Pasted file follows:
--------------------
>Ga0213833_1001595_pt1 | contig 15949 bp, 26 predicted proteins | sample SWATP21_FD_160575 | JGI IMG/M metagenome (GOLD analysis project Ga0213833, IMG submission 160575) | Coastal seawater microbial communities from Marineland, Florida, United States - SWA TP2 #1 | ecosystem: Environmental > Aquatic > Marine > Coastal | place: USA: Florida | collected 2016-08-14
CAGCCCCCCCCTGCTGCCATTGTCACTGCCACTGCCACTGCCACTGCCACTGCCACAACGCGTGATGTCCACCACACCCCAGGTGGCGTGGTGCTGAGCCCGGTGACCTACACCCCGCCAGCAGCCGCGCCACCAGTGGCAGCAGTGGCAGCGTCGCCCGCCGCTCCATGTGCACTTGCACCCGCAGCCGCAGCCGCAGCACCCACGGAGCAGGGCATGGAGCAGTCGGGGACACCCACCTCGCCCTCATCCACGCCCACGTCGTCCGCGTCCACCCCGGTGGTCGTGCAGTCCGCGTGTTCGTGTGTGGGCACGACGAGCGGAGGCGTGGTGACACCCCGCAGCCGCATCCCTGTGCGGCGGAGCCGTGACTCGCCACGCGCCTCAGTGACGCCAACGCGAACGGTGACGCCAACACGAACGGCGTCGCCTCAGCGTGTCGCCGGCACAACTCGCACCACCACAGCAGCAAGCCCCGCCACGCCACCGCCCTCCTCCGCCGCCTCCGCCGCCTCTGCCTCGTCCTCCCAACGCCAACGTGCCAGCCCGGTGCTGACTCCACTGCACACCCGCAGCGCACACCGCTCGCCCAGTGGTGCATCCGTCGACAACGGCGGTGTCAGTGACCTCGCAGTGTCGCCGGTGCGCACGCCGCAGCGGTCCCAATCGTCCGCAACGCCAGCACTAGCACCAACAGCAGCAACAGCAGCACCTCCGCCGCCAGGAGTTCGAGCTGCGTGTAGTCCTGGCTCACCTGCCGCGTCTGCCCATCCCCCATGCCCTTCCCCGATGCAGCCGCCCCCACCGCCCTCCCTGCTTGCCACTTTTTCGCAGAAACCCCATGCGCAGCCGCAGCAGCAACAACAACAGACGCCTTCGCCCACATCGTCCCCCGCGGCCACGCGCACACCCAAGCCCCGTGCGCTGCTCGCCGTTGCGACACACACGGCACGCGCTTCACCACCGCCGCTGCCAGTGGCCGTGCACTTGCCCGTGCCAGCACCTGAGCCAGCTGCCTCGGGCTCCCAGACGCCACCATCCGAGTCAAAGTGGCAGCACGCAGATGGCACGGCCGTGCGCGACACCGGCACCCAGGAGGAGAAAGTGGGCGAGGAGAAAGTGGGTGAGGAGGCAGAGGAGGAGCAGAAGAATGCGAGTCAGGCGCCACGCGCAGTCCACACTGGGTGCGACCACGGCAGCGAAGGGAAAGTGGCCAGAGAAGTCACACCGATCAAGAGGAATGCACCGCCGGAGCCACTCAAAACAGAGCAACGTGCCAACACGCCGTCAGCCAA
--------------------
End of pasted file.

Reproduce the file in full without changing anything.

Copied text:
>Ga0213833_1001595_pt1 | contig 15949 bp, 26 predicted proteins | sample SWATP21_FD_160575 | JGI IMG/M metagenome (GOLD analysis project Ga0213833, IMG submission 160575) | Coastal seawater microbial communities from Marineland, Florida, United States - SWA TP2 #1 | ecosystem: Environmental > Aquatic > Marine > Coastal | place: USA: Florida | collected 2016-08-14
CAGCCCCCCCCTGCTGCCATTGTCACTGCCACTGCCACTGCCACTGCCACTGCCACAACGCGTGATGTCCACCACACCCCAGGTGGCGTGGTGCTGAGCCCGGTGACCTACACCCCGCCAGCAGCCGCGCCACCAGTGGCAGCAGTGGCAGCGTCGCCCGCCGCTCCATGTGCACTTGCACCCGCAGCCGCAGCCGCAGCACCCACGGAGCAGGGCATGGAGCAGTCGGGGACACCCACCTCGCCCTCATCCACGCCCACGTCGTCCGCGTCCACCCCGGTGGTCGTGCAGTCCGCGTGTTCGTGTGTGGGCACGACGAGCGGAGGCGTGGTGACACCCCGCAGCCGCATCCCTGTGCGGCGGAGCCGTGACTCGCCACGCGCCTCAGTGACGCCAACGCGAACGGTGACGCCAACACGAACGGCGTCGCCTCAGCGTGTCGCCGGCACAACTCGCACCACCACAGCAGCAAGCCCCGCCACGCCACCGCCCTCCTCCGCCGCCTCCGCCGCCTCTGCCTCGTCCTCCCAACGCCAACGTGCCAGCCCGGTGCTGACTCCACTGCACACCCGCAGCGCACACCGCTCGCCCAGTGGTGCATCCGTCGACAACGGCGGTGTCAGTGACCTCGCAGTGTCGCCGGTGCGCACGCCGCAGCGGTCCCAATCGTCCGCAACGCCAGCACTAGCACCAACAGCAGCAACAGCAGCACCTCCGCCGCCAGGAGTTCGAGCTGCGTGTAGTCCTGGCTCACCTGCCGCGTCTGCCCATCCCCCATGCCCTTCCCCGATGCAGCCGCCCCCACCGCCCTCCCTGCTTGCCACTTTTTCGCAGAAACCCCATGCGCAGCCGCAGCAGCAACAACAACAGACGCCTTCGCCCACATCGTCCCCCGCGGCCACGCGCACACCCAAGCCCCGTGCGCTGCTCGCCGTTGCGACACACACGGCACGCGCTTCACCACCGCCGCTGCCAGTGGCCGTGCACTTGCCCGTGCCAGCACCTGAGCCAGCTGCCTCGGGCTCCCAGACGCCACCATCCGAGTCAAAGTGGCAGCACGCAGATGGCACGGCCGTGCGCGACACCGGCACCCAGGAGGAGAAAGTGGGCGAGGAGAAAGTGGGTGAGGAGGCAGAGGAGGAGCAGAAGAATGCGAGTCAGGCGCCACGCGCAGTCCACACTGGGTGCGACCACGGCAGCGAAGGGAAAGTGGCCAGAGAAGTCACACCGATCAAGAGGAATGCACCGCCGGAGCCACTCAAAACAGAGCAACGTGCCAACACGCCGTCAGCCAA